In April 1980, the Raybeats travelled to Minneapolis, Minnesota, where they played two gigs at 7th Street Entry and met a kindred spirit named Danny Amis, who would later play an important role in the Raybeats’ history.
“In 1979 and 1980, I had a band called the Overtones and we played mostly instrumentals,” Amis recalled. “I booked a tour for us to the east coast that fell through, [but while lining up the gigs] I heard about the Raybeats from club owners in New York City, so I bugged my friend, who booked 7th Street Entry, to bring the Raybeats to town.”
Amis’ friend finally did, and he put the Overtones in the opening slot for the two nights that the Raybeats played.
“I was blown away,” Amis recollected. “It was exciting to hear another band doing original instrumentals, but to also hear such rich arrangements was amazing to me.”
“The bands were kind of opposites,” Irwin said. “The Overtones were kind of straightforward, crisp and ‘pop.’ The Raybeats were kind of free form and all over the place.”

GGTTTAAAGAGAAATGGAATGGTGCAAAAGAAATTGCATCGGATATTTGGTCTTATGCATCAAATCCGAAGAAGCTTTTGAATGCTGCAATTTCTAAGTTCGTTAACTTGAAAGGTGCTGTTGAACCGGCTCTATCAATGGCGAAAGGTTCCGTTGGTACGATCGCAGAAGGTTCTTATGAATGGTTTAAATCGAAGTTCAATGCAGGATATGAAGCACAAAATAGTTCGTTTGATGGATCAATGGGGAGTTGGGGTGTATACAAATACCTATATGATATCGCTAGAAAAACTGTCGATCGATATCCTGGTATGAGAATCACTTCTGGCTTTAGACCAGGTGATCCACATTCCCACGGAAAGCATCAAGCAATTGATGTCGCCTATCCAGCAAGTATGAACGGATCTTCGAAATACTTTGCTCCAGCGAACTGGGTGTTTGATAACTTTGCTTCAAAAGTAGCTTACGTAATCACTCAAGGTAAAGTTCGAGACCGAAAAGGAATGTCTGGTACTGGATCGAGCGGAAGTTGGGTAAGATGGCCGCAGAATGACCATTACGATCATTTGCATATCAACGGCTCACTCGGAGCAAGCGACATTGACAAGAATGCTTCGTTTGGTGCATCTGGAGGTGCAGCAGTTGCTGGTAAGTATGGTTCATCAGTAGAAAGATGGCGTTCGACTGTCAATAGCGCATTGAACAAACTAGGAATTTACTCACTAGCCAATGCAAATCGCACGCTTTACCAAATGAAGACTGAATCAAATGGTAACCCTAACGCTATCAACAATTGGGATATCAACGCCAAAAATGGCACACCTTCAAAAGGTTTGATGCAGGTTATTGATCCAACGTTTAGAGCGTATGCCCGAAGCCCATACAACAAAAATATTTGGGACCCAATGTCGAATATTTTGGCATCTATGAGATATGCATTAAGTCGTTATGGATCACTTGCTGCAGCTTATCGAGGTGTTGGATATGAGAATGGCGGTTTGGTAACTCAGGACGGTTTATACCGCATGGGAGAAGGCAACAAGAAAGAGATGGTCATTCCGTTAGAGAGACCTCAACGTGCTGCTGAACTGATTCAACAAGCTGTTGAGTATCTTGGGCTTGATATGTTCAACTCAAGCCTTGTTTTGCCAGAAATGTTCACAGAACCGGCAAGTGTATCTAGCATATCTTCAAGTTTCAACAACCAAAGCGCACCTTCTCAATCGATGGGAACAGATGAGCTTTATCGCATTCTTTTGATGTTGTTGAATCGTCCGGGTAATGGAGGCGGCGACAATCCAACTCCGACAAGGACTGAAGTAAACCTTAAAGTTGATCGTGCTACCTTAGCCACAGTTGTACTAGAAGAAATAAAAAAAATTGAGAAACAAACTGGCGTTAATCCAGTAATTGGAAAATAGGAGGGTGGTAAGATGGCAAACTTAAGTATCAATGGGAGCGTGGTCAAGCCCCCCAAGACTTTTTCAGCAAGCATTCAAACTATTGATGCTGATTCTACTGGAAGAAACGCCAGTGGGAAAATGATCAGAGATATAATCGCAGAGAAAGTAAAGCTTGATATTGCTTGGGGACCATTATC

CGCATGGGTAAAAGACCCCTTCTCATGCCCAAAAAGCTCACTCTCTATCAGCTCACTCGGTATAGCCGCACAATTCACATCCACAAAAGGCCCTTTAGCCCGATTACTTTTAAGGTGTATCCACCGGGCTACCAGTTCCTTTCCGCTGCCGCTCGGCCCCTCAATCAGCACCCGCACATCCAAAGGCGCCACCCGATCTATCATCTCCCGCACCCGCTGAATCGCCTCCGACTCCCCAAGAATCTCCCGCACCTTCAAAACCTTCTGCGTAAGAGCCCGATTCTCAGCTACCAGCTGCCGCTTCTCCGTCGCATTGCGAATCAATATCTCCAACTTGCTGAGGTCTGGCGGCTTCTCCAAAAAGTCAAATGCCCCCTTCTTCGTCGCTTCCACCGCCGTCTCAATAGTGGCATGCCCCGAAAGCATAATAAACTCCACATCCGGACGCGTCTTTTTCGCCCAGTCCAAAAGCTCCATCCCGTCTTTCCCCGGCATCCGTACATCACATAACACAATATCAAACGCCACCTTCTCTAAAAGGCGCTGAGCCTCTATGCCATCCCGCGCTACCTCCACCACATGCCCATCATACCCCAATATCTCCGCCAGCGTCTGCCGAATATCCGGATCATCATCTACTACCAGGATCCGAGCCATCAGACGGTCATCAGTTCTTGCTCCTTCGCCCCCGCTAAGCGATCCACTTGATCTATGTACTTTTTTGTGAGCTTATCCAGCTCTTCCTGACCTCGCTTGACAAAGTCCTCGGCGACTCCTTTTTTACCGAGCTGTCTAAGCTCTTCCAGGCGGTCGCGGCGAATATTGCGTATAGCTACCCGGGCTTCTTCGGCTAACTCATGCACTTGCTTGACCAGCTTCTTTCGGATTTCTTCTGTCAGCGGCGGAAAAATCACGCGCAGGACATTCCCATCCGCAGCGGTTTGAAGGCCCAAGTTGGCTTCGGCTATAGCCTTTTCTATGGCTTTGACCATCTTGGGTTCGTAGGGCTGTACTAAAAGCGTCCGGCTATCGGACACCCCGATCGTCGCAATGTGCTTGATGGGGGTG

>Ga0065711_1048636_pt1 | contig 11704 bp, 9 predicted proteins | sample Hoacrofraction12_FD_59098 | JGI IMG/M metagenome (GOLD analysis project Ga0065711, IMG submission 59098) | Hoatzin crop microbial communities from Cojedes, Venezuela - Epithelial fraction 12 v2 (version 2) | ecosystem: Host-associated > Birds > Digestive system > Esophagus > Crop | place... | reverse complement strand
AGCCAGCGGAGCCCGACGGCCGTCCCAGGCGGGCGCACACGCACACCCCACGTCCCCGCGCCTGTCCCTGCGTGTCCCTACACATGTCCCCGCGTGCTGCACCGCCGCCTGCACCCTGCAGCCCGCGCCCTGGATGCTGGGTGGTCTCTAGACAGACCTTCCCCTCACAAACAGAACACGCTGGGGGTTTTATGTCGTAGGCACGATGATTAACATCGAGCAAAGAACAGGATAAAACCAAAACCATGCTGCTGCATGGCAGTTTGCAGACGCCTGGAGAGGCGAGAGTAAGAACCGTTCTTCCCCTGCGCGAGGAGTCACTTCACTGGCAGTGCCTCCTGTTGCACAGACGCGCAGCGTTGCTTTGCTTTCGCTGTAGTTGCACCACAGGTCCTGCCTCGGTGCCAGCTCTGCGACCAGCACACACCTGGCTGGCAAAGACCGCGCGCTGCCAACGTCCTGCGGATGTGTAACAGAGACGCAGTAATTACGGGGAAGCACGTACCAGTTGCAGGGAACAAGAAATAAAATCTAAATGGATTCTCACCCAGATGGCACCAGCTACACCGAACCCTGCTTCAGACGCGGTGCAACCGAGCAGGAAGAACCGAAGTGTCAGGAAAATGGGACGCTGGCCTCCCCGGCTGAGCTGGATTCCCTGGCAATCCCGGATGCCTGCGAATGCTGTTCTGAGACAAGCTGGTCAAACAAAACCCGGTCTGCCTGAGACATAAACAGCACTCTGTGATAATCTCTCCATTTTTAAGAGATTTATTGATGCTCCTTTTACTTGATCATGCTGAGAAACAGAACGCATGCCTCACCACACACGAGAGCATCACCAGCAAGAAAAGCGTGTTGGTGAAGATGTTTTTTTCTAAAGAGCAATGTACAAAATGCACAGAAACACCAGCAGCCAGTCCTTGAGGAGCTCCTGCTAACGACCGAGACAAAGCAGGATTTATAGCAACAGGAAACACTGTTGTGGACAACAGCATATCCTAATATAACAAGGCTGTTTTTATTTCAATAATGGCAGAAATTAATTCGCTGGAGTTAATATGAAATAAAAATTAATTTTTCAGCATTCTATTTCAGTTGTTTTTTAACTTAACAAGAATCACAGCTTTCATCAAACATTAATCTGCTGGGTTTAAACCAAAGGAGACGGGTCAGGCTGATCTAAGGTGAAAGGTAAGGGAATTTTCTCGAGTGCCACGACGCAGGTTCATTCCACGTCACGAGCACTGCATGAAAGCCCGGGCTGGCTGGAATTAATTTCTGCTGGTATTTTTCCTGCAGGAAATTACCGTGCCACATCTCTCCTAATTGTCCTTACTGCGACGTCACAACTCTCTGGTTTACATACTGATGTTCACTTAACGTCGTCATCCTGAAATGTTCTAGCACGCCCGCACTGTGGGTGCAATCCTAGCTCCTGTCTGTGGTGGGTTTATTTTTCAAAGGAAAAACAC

As the adage goes, opposites attract, and the groups hit it off well. Scott and Amis, in particular, “hit it off really well – he was such a great guy and we had so much in common musically,” Amis said.
“I don’t think there was a single instrumental record that they didn’t know about,” Irwin said. “I think they stayed up all night listening to and gabbing about records. It was cool that there was another instrumental band out there.”
Their new friendship didn’t end with the Raybeats’ return to New York. Scott and Amis maintained a correspondence and Scott would stay at Amis’ apartment whenever he was in the Twin Cities area, “which happened a lot since he had so many projects going,” Amis recalled.